Creating screencast videos
Some assignments require you to create and submit a screencast – a short video that records your PC screen and audio. For example, you may be asked to submit a poster plus a screencast in which you ‘present the poster’ by talking about the key points it contains.
You will a microphone, although all laptops have these built-in. If you have a headset (for online chat) that is also ideal. If you need to borrow a microphone, please visit LSS Reception.
Planning your screencast
Your screencast will not include input from your webcam unless specifically requested by your tutor; it will just show what is on your PC screen. This means that you can read from a script, and I recommend that you do so. Although some screencast software allows you to edit out mistakes, it is much better to make your recording as good as possible and avoid time-consuming editing.
Plan what you need to say, and write it in your ‘natural voice’ – that means the same way you would say it if you were talking to someone. Your script will need to meet professional and academic expectations, so it should not be too informal, include slang, or (for example) include ‘like’ as punctuation between phrases.
Time how long it takes you to read the script out loud. Pretend that you are speaking to someone, so slow down, add pauses and say the words like you mean them! You have probably been given a maximum length (e.g. 5 minutes) and you should aim to talk for at least 80% of that time (e.g. at least 4 minutes, but not more than 5). If your script is too short or too long you will have to edit it; avoid simply talking faster or slower!
When you are happy with your script, read it through out loud a couple of times to make sure there are no parts that are difficult to say and rewrite if there are.
What does your screen show?
You might simply show your poster full-screen, and that is the safe and easy option. If you are feeling more confident, you might decide to zoom in on an element (e.g. an image, graph or map) while you are talking about it and then zoom out to show the whole poster again afterwards. Not all presentation or screencast software makes this easy or possible, but PowerPoint has a built-in magnifier in presentation mode – see this help page for details.
Screencast software is available for Windows and Mac PCs. The professional choice is Camtasia Studio (Win/Mac) which has superb editing features and great online tutorials. It is expensive, but there is a free time-limited trial that you could use.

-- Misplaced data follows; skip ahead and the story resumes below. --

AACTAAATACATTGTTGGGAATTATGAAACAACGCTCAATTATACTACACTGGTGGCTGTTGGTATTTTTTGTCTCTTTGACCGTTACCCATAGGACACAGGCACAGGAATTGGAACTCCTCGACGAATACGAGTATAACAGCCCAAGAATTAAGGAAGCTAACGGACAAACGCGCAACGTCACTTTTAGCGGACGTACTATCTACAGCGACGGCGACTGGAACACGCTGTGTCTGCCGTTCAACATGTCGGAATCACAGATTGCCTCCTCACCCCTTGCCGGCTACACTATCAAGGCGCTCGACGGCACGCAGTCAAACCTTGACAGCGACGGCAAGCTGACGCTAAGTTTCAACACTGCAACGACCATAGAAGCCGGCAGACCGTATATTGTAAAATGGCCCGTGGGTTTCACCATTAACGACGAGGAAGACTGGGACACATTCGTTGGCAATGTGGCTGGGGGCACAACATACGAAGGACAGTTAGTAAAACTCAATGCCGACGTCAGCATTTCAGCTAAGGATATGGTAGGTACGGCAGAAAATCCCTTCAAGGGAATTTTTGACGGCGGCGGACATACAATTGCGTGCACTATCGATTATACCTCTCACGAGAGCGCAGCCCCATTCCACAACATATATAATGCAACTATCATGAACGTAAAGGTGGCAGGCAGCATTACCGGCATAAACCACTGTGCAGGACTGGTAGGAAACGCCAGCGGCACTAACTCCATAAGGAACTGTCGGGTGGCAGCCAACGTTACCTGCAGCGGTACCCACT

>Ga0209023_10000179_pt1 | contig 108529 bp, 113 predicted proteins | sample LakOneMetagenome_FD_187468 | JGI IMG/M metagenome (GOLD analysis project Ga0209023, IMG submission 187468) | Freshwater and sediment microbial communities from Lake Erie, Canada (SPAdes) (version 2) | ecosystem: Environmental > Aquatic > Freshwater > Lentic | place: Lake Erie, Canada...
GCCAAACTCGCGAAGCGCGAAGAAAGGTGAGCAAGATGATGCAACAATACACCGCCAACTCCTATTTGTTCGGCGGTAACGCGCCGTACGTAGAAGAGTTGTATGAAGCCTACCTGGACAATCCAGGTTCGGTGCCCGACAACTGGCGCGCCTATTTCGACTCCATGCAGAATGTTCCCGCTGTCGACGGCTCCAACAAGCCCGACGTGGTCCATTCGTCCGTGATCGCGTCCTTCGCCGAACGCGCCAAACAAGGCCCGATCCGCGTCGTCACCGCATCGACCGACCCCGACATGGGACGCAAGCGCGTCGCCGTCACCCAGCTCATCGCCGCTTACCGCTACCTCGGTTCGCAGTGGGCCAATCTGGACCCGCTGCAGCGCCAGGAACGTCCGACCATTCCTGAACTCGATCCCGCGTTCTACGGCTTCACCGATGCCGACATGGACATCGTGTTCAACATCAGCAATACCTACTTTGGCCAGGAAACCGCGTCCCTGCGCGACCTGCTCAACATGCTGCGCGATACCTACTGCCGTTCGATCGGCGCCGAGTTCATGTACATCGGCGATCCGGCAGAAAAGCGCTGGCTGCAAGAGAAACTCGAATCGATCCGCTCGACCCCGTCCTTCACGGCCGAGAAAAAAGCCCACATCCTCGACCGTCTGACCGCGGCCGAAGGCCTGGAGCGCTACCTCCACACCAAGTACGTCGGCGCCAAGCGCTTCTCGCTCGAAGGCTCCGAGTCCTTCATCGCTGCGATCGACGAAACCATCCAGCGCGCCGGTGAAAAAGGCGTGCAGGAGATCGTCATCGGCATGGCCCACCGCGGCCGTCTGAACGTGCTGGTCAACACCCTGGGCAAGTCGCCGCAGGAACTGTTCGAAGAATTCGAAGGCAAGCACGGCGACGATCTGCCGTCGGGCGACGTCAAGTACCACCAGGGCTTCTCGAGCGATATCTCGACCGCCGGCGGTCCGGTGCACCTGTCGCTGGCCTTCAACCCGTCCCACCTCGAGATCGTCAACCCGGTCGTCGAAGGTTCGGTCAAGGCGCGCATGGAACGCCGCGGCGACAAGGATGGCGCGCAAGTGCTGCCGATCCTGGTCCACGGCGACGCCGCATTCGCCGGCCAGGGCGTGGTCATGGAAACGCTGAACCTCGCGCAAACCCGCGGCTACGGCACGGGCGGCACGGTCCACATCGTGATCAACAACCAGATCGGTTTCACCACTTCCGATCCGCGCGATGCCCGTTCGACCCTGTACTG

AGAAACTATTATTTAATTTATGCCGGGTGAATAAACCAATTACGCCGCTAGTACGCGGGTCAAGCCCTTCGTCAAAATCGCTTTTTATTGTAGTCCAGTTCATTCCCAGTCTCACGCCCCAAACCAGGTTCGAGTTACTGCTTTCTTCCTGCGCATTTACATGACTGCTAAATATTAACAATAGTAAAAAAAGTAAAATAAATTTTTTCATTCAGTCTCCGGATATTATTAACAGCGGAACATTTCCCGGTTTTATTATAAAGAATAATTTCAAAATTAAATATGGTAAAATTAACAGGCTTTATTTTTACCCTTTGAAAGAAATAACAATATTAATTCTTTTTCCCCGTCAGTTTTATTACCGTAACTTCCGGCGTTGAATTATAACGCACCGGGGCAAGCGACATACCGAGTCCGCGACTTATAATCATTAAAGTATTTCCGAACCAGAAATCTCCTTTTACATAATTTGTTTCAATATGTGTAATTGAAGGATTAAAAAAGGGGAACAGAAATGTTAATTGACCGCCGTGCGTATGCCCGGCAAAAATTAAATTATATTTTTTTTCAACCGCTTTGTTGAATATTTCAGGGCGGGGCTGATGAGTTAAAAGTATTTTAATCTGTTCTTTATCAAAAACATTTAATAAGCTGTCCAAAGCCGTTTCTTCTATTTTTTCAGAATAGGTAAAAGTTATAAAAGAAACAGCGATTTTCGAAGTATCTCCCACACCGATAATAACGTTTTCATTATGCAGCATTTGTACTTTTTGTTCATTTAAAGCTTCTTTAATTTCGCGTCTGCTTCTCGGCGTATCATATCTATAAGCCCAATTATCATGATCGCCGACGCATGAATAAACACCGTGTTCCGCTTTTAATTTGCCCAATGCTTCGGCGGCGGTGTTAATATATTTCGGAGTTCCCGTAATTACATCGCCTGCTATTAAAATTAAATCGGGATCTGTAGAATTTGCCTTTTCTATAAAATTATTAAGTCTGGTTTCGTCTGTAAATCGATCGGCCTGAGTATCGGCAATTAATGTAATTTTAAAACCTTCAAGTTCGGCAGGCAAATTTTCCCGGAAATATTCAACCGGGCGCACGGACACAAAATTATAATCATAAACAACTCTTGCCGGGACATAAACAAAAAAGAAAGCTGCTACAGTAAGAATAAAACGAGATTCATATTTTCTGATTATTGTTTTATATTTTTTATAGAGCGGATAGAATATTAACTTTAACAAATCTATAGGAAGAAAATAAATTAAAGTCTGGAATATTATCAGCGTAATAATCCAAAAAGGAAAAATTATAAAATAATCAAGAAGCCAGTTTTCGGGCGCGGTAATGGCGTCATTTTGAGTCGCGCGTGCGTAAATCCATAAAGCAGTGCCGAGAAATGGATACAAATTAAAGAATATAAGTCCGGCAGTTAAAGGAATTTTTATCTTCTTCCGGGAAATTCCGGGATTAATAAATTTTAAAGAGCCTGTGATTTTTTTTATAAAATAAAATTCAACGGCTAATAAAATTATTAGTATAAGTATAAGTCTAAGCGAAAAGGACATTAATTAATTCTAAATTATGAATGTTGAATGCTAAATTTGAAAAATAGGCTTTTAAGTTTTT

Your best choice is probably Screencast-O-Matic (Win/Mac) which works through your web browser. The free version has some limitations, such as a watermark and a 15-minute limit, but is fine for this type of assignment. If you want more, you can upgrade to get lots more features, including full video editing for only $18 per year.
How to use Screencast-O-Matic
Start by viewing their online tutorial videos – unless you decide to upgrade you probably only need to watch the first one which takes about 2 minutes. There is also a useful support page with FAQs.
Then click the link on their homepage to Start recording for free, install the software and get started!
The following instructions are for PowerPoint posters:
- Open your poster file in PowerPoint
- Start Screencast-O-Matic and select the option to record full screen
- Select your microphone and check that recording level is good. You should see green and yellow bars in the Narration area when you speak. Adjust the recording level if necessary (Windows or Mac)
- Start recording your screencast
- Display your poster full screen (e.g. presentation view in PowerPoint)
- START > read your script
- Zoom in/out of your slide at the relevant points if using that technique
- END > click ESC to quit presentation view
- Stop recording your screencast
- Trim (remove) the parts before START and after END of your recording
- Save as a video file (MP4) to your desktop
- Watch the video – are you happy with it? If not, learn from your mistakes and record it again! It only takes a few minutes.
- When you are ready, you can upload the MP4 file by carefully following these instructions.
Note that your video file must be less than 1.8 GB. If it isn’t, please contact the LSS Reception at least two days before your assignment deadline so we have time to fix that for you – you will need to share the file with us using OneDrive, Google Drive or DropBox, or bring it in on a USB drive.
- Published: 4 years ago